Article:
• Ask questions if he/she is unclear about the message. Don’t ask too many questions because this can be overwhelming to the speaker. Also avoid irrelevant or open-ended questions because this could lead to a misdirection of the original message.
  • Take notes and write down important details to avoid mistakes and misunderstandings. Listen for clue words that will help you identify these important details. Examples of clue words are names, dates, times, addresses, places, numbers, descriptions, etc. Listening for details will also help you to determine what is important and what is just a minor item.
  • Once the speaker has finished speaking, restate the main points of the message. This will convey that you understand what has been said or whether additional conversation or follow-up questions are necessary. Use your notes to remember the details and indicate your attentiveness to the conversation.

fotolia_96800120Some common listening mistakes are:

  • The listener spends too much time trying to formulate an answer while the speaker is speaking. Placing too much effort or concern on having the “right” answers might cause the listener to miss the main points of the message. It may turn out that an answer is not required; sometimes the speaker just needs to know that the listener understands the message and that an answer will be forthcoming.
  • The listener thinks that he/she knows what is going to be said before the speaker says it. This type of anticipation can cause the listener to “tune out,” dismiss what is actually being said, and focus on what the listener thinks the speaker will say.
  • Allowing interruptions when the speaker is conveying his/her message. If you are “multi-tasking” while listening to the speaker (opening mail, reading emails, looking at a device, or carrying on a side conversation), your non-verbal message to the speaker is that you do not think that the message is important and merits your full attention.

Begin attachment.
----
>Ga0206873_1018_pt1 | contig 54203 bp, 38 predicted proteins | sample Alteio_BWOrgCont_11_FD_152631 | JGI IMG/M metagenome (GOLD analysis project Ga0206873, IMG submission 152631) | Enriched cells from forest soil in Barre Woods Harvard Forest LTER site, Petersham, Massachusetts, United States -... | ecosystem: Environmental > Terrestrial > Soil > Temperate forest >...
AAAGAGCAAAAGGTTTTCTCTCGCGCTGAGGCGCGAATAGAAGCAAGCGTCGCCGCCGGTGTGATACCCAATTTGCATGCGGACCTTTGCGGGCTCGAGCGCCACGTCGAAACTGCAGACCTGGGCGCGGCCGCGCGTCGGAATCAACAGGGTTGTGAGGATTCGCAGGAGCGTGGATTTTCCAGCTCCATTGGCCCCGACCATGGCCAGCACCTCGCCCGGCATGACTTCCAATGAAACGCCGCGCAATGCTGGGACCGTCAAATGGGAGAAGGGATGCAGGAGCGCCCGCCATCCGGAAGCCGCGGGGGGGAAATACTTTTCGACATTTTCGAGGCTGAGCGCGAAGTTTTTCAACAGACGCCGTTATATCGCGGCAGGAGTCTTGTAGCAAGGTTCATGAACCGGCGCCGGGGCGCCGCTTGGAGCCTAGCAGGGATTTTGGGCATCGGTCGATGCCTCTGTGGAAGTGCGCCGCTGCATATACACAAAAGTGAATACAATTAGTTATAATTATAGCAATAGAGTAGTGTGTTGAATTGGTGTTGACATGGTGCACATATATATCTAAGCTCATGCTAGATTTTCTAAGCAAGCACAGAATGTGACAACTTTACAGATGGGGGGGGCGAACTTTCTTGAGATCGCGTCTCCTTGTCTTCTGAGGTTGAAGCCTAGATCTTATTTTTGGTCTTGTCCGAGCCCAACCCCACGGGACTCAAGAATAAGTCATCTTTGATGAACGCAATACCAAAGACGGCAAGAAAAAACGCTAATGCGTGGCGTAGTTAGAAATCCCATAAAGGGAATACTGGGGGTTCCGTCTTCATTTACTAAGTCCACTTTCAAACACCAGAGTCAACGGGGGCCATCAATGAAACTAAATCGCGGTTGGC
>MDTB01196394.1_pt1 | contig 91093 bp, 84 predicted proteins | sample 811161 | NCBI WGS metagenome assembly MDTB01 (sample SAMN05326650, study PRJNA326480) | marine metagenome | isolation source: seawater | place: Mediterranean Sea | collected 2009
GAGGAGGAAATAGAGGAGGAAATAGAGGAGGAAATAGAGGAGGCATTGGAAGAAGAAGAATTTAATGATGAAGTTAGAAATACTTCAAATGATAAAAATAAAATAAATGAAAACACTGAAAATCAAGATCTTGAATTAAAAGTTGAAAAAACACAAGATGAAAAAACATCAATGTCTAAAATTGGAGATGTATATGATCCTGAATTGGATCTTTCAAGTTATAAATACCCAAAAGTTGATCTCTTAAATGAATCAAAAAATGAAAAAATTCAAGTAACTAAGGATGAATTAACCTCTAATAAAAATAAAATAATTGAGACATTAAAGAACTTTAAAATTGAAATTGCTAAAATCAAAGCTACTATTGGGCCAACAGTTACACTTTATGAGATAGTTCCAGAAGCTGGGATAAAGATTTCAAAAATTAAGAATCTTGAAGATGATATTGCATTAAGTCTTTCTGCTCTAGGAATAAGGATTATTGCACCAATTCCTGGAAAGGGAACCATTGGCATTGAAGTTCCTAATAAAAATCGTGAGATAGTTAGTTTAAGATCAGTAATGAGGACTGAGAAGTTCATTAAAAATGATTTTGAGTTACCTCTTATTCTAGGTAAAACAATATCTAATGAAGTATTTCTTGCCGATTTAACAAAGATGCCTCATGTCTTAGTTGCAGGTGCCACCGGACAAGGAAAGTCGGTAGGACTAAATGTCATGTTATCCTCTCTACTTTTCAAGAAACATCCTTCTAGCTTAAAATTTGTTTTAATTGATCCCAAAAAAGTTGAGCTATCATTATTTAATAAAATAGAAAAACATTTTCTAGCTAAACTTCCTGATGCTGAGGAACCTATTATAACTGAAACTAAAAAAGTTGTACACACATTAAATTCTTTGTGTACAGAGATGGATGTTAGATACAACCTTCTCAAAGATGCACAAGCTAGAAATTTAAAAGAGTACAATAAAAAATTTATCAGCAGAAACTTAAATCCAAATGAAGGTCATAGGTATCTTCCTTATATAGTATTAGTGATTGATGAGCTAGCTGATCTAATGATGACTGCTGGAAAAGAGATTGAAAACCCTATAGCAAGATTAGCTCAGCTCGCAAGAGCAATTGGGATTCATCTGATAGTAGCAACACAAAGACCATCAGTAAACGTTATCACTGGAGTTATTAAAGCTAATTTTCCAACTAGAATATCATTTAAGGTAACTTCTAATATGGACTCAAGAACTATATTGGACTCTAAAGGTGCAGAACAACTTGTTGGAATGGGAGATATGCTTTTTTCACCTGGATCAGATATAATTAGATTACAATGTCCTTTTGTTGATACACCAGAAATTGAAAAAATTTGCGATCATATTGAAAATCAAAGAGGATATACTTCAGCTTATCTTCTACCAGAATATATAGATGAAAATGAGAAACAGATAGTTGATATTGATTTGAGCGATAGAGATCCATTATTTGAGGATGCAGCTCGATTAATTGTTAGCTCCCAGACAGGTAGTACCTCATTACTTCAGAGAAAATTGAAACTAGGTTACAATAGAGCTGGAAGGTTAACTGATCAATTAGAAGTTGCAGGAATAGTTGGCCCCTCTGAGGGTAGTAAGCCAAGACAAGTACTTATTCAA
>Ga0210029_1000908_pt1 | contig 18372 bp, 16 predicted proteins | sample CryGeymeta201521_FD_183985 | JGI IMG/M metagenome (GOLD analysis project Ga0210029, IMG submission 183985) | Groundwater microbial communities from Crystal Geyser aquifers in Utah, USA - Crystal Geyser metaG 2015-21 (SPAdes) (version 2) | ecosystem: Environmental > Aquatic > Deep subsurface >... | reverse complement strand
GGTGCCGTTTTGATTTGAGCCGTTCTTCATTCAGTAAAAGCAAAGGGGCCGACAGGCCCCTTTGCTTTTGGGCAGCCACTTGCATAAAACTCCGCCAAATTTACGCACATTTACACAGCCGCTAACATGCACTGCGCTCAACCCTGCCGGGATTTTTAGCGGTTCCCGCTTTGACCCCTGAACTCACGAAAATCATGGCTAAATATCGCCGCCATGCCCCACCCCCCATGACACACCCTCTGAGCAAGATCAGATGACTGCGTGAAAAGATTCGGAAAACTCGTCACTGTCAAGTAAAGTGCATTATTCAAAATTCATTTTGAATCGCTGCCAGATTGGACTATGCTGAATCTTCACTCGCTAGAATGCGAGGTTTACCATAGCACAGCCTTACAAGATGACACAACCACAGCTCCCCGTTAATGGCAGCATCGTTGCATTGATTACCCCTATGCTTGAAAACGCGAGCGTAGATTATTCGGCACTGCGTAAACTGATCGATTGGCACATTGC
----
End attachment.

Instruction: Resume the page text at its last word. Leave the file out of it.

• Reacting to specifics. It is easy to stop listening and focus on other stimuli if the speaker uses language or a style of speaking (including non-verbal cues) that distract you. Stay focused on the big picture and do not let the details overwhelm or distract you.
  • Daydreaming. A daydreamer pretends to listen but is really focused on some other stimuli. The listener will miss the message if he/she is not focused on what the speaker is saying or conveying through non-verbal communication.

Now, get to it . . .

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This Blog/Web Site is made available by me, an attorney licensed to practice law in Connecticut. I am not a recruiter, hiring manager, or career agent. I am not an expert in any of the areas of job search. I am writing to share my job search experiences with you. This Blog/Web Site is designed to provide accurate information on the subjects covered but should not be considered professional or legal advice.